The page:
One of the classic forms of investment that hedge funds and sophisticated investors employ is known as a long/short strategy. This strategy attempts to limit volatility in the position and portfolio. The basic idea, is to be "long" (buy) the stronger company, and "short" (sell) the weaker company. A key when using this strategy is to make sure the positions are equal in size.
Generally, when using stocks, the companies used in this strategy are in the same industry. Ideally, if the market or industry is somewhat directionless, the stronger "longed" company increases in value, while the weaker "shorted" company declines, and there is a profit on both positions. When the market or industry advances strongly, both stocks may increase as well, but the stronger company should increase more than the short, providing a marginal gain. Likewise, if the market or industry declines, the weaker shorted company should decrease more than the strong "longed" company.
So this strategy can provide gains in many scenarios and limit risk on the downside. Of course, it is possible that your choice of stocks to use as long and short are based on an incorrect analysis. This is why solid analysis is so important. Also, unexpected events, such as the announcement of a major business deal or other news, can change everything. This makes proper capital exposure to the trade, relative to portfolio value, very important as well.
FedEx vs United Parcel Service
FedEx Corporation's most recent quarterly results show a slowdown in global shipping (especially to China), reflecting the continued global economic slowdown. Additionally, they noted increased use of lower-priced ground shipping domestically, instead of the higher-priced express air shipping. This is an issue because FedEx's "bread and butter" is express shipping.
As the many differing views of commentators and analysts since the quarterly results have made apparent, it is: 1) unclear whether the changes are part of a longer-term decision by customers to spend less on shipping (or whether the choice was more transitory); and 2) unclear how long the global slowdown and its effects on shipping companies will last. FedEx lowered its earnings estimates during the conference call as a result.
My opinion on these changes is basically that FedEx is still the superior company in this industry, and it will make changes to mitigate customer decisions. The CEO stated:
... beginning April 1, FedEx Express will decrease capacity to and from Asia and will aggressively manage traffic flows to place low yielding traffic in lower-cost networks.
I also believe that the changes in the shipping space will affect UPS in most areas as well. Its a comparison strategy after all, so this should work relatively well. In terms of using FedEx and UPS as the stocks in this long-short strategy, FedEx can still be the "long" and UPS the "short." This is especially true if using a longer time frame because it gives FedEx time to use its superior financial condition and management to adjust to changes.
FedEx is in excellent financial condition. Margins at FedEx are higher than UPS. FedEx has a gross margin of 25% versus UPS' 15%. FedEx has an operating margin of 7.08% versus UPS' 2.45%. FedEx has higher quarterly revenue growth than UPS. FedEx has a long-term debt to equity ratio of .12, while UPS' is 2.38.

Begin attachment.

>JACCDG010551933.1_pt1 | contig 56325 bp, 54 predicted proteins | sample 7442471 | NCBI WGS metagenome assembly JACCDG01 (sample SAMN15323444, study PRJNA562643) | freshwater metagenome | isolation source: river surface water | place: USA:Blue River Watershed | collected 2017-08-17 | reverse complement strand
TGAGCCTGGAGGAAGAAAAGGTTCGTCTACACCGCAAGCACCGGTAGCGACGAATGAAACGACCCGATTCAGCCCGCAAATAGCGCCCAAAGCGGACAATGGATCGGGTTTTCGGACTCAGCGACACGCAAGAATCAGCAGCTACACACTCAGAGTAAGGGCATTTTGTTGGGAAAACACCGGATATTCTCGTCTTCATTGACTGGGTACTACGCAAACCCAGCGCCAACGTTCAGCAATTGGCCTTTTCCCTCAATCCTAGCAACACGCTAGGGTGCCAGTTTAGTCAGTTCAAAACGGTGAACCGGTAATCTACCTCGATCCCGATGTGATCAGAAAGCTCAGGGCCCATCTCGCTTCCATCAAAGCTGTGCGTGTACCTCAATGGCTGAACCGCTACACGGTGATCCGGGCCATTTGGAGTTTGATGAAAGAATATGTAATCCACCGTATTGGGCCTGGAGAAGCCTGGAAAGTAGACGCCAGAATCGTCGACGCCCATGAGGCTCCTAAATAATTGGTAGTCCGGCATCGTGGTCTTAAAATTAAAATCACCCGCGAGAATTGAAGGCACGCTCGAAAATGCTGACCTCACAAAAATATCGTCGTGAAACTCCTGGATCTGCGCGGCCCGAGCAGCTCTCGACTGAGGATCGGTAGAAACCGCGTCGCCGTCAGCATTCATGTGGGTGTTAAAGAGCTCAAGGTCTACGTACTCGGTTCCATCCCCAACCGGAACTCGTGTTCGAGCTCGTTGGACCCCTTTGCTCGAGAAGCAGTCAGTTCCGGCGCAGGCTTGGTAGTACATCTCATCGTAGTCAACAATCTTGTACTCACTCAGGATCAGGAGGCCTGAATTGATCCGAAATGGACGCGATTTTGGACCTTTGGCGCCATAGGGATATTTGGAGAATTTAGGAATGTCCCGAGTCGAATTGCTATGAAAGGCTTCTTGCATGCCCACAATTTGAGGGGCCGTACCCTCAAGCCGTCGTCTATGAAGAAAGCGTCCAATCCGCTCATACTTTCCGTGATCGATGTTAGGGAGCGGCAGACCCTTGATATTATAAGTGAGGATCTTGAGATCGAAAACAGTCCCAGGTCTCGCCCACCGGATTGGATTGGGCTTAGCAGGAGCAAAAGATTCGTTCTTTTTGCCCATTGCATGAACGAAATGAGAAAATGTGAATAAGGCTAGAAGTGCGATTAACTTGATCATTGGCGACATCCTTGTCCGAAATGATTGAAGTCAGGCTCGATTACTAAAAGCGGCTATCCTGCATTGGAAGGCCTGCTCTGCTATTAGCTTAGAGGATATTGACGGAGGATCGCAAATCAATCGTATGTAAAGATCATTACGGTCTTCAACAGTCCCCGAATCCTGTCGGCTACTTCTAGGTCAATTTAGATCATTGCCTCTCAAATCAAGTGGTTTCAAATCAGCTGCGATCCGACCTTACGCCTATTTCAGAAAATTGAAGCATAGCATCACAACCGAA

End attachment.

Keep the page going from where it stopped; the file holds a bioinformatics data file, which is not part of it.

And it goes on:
FedEx also provides better value than UPS. While neither company has a very low PEG, FedEx's is 1.36 versus 1.72 for UPS. That shows that price relative to future growth rates is less for FedEx. Comparing forward P/E ratios, FedEx's is 12.82 while UPS' is 14.87. That shows that FedEx's price relative to the future year's projected earnings is lower than UPS' price. Comparing price to book value, FedEx's is .7, while UPS' is 1.49. FedEx is therefore priced below book value. Comparing enterprise value to revenue we find that FedEx's is .69, while UPS' is 1.59. This indicates that FedEx is valued far cheaper than UPS when you compare their revenue. Any way you slice it, FedEx is not valued highly when compared to UPS. The market may be discounting FedEx for long-term industry changes, but analysts are not.
For reasons of value and strength of management, FedEx is the best choice for the long component in the long-short strategy, while UPS should be the short.
You can see the gap down in the FDX chart below. It seems to be holding the 100-day moving average. If that does not hold, the next level of support is between $94-92, where the 200-day moving average is located ($93), and where there was heavy buying volume.
Also, note that the UPS January earnings announcement led to a gap down, but it rallied since that time. FedEx could do the same.
Disclosure: I have no positions in any stocks mentioned, and no plans to initiate any positions within the next 72 hours. I wrote this article myself, and it expresses my own opinions. I am not receiving compensation for it (other than from Seeking Alpha). I have no business relationship with any company whose stock is mentioned in this article.
Disclaimer: We do not know your personal financial situation, so the information contained in this article represents an opinion, and should not be construed as personalized investment advice. Past performance is no guarantee of future results. Do your own research on individual issues.